In this game you can actually enter buildings and climb stairs to gain a higher vantage point. This is something that was sorely missing in the first game. It can be easier to defend your position and better assess your strategic moves based on the layout of the streets that you can see more easily.

Online includes a four-player Verses mode as well as a two-player co-op mode. The Verses mode included maps from the single-player mode which you’ll be familiar with. The factions are somewhat matched but they have different advantages. The Americans have better weapons while the insurgents have numbers on their side. The co-op mode is the shining star in this game. It features eight new levels and is by far my favorite mode. You can bring all of the features that are available in the single-player mode to these online modes.

There’s a lot of swearing in this game, and it does lend some authenticity to the content as it replicates the tension, confusion, fear and anger that comes with being in such a dangerous situation. It’s too bad the cutscenes are so corny. The acting and the dialog are just awful. It’s as though the developers wanted to turn this into a B-movie instead of portraying a slice of real life.

The strategy elements and the point-and-click system bog the action down in this game. I can see how it can be used to teach a soldier to think before he acts, considering that he’s putting his life on the line and can’t respawn, but those looking for an action-packed game with a focus on fun had better look elsewhere.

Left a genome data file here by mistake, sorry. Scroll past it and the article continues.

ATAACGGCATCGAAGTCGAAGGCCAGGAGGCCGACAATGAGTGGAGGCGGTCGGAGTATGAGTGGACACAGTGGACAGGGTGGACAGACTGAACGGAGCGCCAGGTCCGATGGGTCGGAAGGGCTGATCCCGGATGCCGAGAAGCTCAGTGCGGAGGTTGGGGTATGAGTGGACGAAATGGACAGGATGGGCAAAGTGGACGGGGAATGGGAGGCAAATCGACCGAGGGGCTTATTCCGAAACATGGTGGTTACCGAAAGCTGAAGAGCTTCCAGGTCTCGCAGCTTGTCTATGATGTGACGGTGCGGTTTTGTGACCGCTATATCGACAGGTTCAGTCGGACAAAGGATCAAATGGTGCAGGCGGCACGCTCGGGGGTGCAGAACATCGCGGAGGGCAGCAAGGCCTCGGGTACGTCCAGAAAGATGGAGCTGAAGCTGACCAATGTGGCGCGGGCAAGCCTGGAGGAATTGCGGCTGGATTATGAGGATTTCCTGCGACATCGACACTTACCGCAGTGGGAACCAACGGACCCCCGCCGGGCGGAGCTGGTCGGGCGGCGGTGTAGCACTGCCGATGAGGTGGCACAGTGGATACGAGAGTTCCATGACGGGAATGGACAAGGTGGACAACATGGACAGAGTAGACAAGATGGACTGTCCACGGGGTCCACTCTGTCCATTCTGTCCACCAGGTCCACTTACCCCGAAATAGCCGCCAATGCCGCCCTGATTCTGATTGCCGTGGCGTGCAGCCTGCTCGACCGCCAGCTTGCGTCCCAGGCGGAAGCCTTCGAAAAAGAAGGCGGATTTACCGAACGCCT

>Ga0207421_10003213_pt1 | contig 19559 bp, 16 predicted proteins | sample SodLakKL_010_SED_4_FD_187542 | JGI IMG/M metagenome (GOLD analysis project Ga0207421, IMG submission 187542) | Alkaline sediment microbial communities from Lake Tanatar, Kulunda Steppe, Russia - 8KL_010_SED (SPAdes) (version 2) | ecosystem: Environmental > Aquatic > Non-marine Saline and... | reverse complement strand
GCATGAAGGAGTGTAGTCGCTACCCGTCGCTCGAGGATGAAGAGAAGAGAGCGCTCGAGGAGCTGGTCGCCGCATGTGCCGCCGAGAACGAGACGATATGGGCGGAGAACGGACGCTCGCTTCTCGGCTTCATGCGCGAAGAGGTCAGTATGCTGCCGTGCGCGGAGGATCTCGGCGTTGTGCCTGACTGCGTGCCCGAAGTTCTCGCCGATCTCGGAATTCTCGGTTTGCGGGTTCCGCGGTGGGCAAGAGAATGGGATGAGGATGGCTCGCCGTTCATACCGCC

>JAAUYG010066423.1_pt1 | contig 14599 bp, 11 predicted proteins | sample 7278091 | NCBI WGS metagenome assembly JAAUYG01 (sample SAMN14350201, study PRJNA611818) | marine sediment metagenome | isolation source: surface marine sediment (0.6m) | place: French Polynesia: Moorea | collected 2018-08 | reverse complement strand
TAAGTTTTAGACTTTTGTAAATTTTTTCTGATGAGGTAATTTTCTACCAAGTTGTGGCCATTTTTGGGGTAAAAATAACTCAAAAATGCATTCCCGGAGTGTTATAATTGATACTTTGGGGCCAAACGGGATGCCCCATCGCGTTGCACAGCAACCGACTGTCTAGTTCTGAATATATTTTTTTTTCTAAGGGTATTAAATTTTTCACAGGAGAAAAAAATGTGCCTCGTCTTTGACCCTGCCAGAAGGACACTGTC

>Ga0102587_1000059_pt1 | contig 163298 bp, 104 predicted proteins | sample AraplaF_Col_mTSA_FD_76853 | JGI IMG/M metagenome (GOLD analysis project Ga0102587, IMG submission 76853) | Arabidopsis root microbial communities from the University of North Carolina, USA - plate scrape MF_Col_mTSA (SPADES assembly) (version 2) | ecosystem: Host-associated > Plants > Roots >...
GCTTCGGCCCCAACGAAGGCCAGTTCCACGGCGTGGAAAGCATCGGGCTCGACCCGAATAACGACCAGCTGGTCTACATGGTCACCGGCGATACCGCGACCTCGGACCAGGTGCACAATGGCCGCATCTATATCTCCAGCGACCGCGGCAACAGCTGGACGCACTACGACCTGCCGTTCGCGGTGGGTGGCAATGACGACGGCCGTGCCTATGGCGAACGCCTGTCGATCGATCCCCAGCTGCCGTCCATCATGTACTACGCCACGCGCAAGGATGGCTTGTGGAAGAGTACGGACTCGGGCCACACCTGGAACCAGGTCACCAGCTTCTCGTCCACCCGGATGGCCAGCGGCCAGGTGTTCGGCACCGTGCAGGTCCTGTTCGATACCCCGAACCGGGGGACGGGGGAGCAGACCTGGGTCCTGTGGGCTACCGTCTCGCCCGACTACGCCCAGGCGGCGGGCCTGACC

• Intense Squad Based Combat Suppress and disband insurgent forces with the latest arsenal of weapons and equipment – all based on real-world military weaponry including the ability to control mechanized units, such as Bradley Tanks and Armored Humvees.
  • True Military Gaming Experience – Use real-world combat tactics to command infantry squads, ranging from US Light Infantry and US Ranger Forces to Multi-National UN Coalition Forces – taking on a variety of combat missions through war torn environments.
  • Innovative Genre-blending Game Play Experience Delivering the most genuine infantry combat experience ever, combining squad-based combat and real-time tactical action.
  • Enhanced Strategy – New features include the ability to enter interior environments and position sniper teams, save and protect hostages and control additional fire teams, Charlie and Delta.
  • Command Responsibility The lives of the squad members lie in the players every movement and decision. An in-game replay video system, allows players to evaluate their squad’s combat effectiveness and learn from mistakes.
  • Friend or Foe Online Game Play Take the action online for a variety of multiplayer modes. Play through the game in Co-Op mode, go head-to-head with other players or team up for objective based missions.
  • Developed by Pandemic Studios (Star Wars: Battlefront, Mercenaries and Destroy All Humans!)

By Cole Smith
CCC Senior Writer

Rating out of 5 Full Spectrum Warrior: Ten Hammers (PS2)
4.2 Graphics
Improved from the original version. The framerate will go a little wonky at times.
4.0 Control
As long as you take your time you’ll find the control system will work for you. There are other times when things are just out of your control.
3.5 Music / Sound FX / Voice Acting
Bad voiceacting during the cutscenes. Lots of swearing. The ambient sounds of war are realistic.
3.5 Play Value
The four-player online mode will give you a good deal of replay value but the two-player co-op is the most fun.
3.8 Overall Rating Good
Not an average. See Rating legend above for a final score breakdown.

System: PS2 (shown), X, X360
Dev: Pandemic
Pub: THQ
Release: Mar 2006
Players: 1 – 4
Review by Cole

Review Rating Legend
1.0 – 1.9 = Avoid
2.0 – 2.4 = Poor
2.5 – 2.9 = Average
3.0 – 3.4 = Fair
3.5 – 3.9 = Good
4.0 – 4.4 = Great
4.5 – 4.9 = Must Buy
5.0 = The Best